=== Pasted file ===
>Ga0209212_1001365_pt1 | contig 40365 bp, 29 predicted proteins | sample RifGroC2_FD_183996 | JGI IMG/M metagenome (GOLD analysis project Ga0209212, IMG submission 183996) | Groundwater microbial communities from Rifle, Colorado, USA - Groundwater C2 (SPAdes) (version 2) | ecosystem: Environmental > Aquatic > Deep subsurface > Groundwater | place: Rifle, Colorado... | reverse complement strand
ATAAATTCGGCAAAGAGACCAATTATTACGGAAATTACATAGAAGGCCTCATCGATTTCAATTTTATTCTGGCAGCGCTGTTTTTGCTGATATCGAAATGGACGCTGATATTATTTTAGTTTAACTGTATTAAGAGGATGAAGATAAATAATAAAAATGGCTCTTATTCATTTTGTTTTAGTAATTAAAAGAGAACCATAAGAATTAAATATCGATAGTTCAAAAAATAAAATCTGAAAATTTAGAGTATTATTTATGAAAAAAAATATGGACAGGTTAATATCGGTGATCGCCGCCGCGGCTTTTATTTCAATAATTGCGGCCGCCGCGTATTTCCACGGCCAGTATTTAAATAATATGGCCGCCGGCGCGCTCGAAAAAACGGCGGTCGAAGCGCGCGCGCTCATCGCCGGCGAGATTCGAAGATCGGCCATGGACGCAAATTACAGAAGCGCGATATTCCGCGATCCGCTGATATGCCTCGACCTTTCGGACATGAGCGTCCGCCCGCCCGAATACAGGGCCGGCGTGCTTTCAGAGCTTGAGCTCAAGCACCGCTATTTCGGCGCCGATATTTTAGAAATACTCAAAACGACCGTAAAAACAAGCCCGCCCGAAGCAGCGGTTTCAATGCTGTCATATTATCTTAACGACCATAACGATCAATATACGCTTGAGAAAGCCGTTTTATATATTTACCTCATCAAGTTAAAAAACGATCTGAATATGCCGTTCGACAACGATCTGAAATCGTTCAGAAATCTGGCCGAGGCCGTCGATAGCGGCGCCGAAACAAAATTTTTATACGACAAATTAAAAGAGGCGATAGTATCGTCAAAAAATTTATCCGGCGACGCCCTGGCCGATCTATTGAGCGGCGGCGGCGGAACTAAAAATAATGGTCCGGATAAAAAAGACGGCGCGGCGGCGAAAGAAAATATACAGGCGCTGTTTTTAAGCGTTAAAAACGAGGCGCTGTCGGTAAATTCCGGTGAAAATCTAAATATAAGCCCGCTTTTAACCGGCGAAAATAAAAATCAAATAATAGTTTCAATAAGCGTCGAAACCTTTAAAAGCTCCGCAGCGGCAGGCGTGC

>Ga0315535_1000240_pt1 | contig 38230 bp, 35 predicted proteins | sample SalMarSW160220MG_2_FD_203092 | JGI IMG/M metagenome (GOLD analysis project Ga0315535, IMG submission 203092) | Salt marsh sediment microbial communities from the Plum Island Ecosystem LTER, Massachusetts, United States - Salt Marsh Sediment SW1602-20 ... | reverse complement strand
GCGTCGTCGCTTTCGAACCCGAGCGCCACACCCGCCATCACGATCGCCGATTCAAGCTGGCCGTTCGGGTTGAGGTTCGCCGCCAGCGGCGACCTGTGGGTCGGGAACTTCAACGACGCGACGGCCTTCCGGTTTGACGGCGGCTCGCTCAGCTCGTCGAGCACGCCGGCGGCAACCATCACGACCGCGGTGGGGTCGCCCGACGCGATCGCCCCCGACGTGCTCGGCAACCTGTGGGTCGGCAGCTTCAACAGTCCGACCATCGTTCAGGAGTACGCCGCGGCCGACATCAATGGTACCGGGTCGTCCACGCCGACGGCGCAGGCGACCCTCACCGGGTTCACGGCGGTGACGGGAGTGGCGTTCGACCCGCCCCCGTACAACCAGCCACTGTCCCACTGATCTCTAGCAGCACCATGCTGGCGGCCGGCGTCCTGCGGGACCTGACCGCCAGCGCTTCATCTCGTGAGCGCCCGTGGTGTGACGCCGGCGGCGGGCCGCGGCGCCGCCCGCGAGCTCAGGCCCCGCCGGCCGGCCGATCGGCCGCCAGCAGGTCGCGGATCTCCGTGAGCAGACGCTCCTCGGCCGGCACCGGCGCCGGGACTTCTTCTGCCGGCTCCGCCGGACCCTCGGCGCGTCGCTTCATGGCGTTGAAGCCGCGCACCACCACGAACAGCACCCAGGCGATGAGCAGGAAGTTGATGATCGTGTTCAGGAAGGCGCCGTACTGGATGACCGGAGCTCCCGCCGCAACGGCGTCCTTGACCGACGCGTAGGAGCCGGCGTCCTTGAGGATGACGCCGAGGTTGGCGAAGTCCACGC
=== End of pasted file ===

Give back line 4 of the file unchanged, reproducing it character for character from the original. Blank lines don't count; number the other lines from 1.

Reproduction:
GCGTCGTCGCTTTCGAACCCGAGCGCCACACCCGCCATCACGATCGCCGATTCAAGCTGGCCGTTCGGGTTGAGGTTCGCCGCCAGCGGCGACCTGTGGGTCGGGAACTTCAACGACGCGACGGCCTTCCGGTTTGACGGCGGCTCGCTCAGCTCGTCGAGCACGCCGGCGGCAACCATCACGACCGCGGTGGGGTCGCCCGACGCGATCGCCCCCGACGTGCTCGGCAACCTGTGGGTCGGCAGCTTCAACAGTCCGACCATCGTTCAGGAGTACGCCGCGGCCGACATCAATGGTACCGGGTCGTCCACGCCGACGGCGCAGGCGACCCTCACCGGGTTCACGGCGGTGACGGGAGTGGCGTTCGACCCGCCCCCGTACAACCAGCCACTGTCCCACTGATCTCTAGCAGCACCATGCTGGCGGCCGGCGTCCTGCGGGACCTGACCGCCAGCGCTTCATCTCGTGAGCGCCCGTGGTGTGACGCCGGCGGCGGGCCGCGGCGCCGCCCGCGAGCTCAGGCCCCGCCGGCCGGCCGATCGGCCGCCAGCAGGTCGCGGATCTCCGTGAGCAGACGCTCCTCGGCCGGCACCGGCGCCGGGACTTCTTCTGCCGGCTCCGCCGGACCCTCGGCGCGTCGCTTCATGGCGTTGAAGCCGCGCACCACCACGAACAGCACCCAGGCGATGAGCAGGAAGTTGATGATCGTGTTCAGGAAGGCGCCGTACTGGATGACCGGAGCTCCCGCCGCAACGGCGTCCTTGACCGACGCGTAGGAGCCGGCGTCCTTGAGGATGACGCCGAGGTTGGCGAAGTCCACGC